Condition 2: The Facility Owner shall provide copies of the final ACOE MOA, ACOE required Operating Plan, and FERC required Operation Compliance Monitoring Plan upon their finalization to confirm that the requirements of these plans demonstrate compliance with the Ecological Flow Regime criterion. If additional water quality monitoring is required by ACOE in the MOA, the schedule, results, and agency comments shall be summarized in annual compliance submittals to LIHI to confirm compliance with the Water Quality criterion.

Condition 3: The Facility Owner shall notify LIHI within 60 days of the discovery of any cultural resource during construction. The status of actions taken, copies of correspondence with the PA SHPO and any final Plans shall be provided in the annual compliance submittals to LIHI.

Condition 4: The Facility Owner shall notify LIHI within 60 days upon completion of the outstanding recreational features at the Steel Valley Trail rest area.

2024: No material changes or compliance issues were identified. The project remains in compliance based on the annual review. For all conditions, the project reported no change in status.

2023: No material changes or compliance issues were identified. The project remains in compliance based on the annual review. For all conditions, the project reported no change in status pending ACOE approval, and initiation of construction.

2022:  Annual reporting for the current Certificate has not yet taken effect.

Certification History

July 28: 2022: The decision to certify the Braddock Locks and Dam Project became final after the close of the appeals period on July 21, 2022 with no appeals filed.  The project is certified for a ten (10) year term that will begin once the project becomes operational.

June 21, 2022:  The Low Impact Hydropower Institute (LIHI) has preliminarily approved Low Impact Certification (pending LIHI #190) for the Braddock Locks and Dam Hydroelectric Project located on the Monongahela River in Pennsylvania. The full application and reviewer’s report are available below. This decision is preliminary pending the 30-day appeal window. Only those who commented on the initial application during the 60-day comment period are eligible to file an appeal. Such appeal needs to include an explanation as to how the Project does not meet the LIHI criteria. Appeal requests can be submitted by email to with “Braddock Project” in the subject line, or by mail addressed to the Low Impact Hydropower Institute, 1167 Massachusetts Ave, Office 407, Arlington, MA 02476. All requests will be posted to the website. The applicant will have an opportunity to respond and any response will also be posted. Requests must be received by 5 pm Eastern time on July 21, 2022. If no appeal requests are received the certification term will start when the project becomes operational.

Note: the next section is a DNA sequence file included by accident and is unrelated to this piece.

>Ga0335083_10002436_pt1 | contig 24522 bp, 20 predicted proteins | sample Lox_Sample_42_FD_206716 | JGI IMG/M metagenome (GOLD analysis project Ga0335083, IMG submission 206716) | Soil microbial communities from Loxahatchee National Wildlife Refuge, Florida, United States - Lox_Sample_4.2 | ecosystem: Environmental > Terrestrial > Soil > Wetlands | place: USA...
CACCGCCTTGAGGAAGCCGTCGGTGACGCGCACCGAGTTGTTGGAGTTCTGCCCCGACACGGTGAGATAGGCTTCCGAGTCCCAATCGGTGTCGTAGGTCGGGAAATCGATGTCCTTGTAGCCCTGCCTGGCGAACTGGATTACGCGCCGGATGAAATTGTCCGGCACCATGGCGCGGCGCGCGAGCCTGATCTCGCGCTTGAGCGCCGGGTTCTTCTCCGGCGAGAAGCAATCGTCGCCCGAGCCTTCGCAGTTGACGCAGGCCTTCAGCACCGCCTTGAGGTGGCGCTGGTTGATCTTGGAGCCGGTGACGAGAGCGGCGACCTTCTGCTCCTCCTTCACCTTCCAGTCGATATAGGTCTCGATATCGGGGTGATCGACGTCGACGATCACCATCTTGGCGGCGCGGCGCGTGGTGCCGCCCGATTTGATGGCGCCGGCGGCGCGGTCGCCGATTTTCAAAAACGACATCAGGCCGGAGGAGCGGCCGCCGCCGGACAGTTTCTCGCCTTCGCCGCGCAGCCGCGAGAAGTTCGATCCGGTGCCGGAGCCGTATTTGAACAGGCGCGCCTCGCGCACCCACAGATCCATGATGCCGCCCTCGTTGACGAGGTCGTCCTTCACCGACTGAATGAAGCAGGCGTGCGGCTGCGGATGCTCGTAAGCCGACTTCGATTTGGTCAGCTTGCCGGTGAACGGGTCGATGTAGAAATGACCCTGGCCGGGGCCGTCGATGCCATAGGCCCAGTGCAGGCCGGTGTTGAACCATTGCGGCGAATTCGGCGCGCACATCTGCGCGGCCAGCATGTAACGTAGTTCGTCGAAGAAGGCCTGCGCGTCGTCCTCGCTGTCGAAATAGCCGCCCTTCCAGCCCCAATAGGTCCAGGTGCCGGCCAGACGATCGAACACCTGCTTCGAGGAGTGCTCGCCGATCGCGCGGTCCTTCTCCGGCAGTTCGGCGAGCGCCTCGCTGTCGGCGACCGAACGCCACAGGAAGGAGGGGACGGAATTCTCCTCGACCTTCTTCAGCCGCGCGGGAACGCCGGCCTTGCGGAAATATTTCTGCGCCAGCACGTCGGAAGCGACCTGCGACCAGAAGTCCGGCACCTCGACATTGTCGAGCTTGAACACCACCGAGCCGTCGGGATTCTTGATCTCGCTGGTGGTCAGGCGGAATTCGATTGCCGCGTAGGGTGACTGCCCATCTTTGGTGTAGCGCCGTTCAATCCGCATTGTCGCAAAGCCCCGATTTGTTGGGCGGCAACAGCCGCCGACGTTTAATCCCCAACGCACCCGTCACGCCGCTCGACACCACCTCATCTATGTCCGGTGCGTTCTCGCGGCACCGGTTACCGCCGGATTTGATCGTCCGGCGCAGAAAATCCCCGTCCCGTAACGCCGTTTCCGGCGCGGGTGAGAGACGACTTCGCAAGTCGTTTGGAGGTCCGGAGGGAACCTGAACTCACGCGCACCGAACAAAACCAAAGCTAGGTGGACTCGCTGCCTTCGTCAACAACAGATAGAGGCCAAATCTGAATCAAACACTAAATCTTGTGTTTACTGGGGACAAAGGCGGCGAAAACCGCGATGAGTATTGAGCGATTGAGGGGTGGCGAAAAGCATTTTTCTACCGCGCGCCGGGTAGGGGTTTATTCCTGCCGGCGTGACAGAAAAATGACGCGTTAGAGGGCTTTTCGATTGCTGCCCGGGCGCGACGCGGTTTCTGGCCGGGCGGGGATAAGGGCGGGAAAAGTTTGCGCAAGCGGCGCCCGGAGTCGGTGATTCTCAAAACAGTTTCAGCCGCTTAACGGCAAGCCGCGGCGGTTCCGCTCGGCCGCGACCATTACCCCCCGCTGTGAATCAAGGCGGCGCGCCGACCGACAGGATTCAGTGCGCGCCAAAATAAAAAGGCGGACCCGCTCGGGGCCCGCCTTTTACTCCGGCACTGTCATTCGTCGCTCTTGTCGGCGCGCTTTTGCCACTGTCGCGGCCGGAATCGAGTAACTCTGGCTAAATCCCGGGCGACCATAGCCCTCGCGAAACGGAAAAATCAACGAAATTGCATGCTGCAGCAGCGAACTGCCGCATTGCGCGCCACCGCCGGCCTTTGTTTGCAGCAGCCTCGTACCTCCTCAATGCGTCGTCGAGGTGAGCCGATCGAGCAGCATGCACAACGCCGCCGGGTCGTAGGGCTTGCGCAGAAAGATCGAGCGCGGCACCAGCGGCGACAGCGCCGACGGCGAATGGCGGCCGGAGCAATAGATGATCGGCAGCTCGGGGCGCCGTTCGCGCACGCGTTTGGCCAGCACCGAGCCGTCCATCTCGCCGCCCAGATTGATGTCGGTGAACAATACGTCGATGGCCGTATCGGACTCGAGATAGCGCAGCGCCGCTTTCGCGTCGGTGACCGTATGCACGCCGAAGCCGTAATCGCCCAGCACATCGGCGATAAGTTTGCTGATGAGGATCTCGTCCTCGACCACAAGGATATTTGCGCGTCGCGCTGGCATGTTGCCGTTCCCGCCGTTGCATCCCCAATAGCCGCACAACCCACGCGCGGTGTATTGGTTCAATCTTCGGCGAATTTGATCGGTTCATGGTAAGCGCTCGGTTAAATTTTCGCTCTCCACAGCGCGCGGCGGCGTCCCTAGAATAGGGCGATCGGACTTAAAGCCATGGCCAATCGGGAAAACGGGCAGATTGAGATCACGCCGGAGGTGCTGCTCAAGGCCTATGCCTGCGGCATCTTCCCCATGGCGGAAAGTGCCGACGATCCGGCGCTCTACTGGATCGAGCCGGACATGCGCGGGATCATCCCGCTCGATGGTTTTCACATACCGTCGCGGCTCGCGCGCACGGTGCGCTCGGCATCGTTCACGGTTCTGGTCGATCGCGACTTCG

March 30, 2022: The Low Impact Hydropower Institute has received a complete application for Low Impact Certification of the un-constructed Braddock Locks and Dam Project. LIHI is seeking public comment on this application. Specifically, we are interested in knowing whether you think the Project meets the LIHI Low Impact Certification Criteria, as revised in the 2nd Edition Handbook. Please review the program and criteria in LIHI’s revised Handbook and then review the Project’s application materials below. Comments that are directly tied to specific LIHI criteria (flows, water quality, fish passage, etc.) will be most helpful, but all comments will be considered. Comments may be submitted to the Institute by e-mail at with “Braddock Project Comments” in the subject line, or by mail addressed to the Low Impact Hydropower Institute, 1167 Massachusetts Avenue, Arlington, MA 02476. Comments must be received on or before 5 pm Eastern time on May 29, 2022 to be considered. All comments will be posted to the web site and the applicant will have an opportunity to respond. Any response will also be posted.

Certification Files

2022 Certification

Key Documents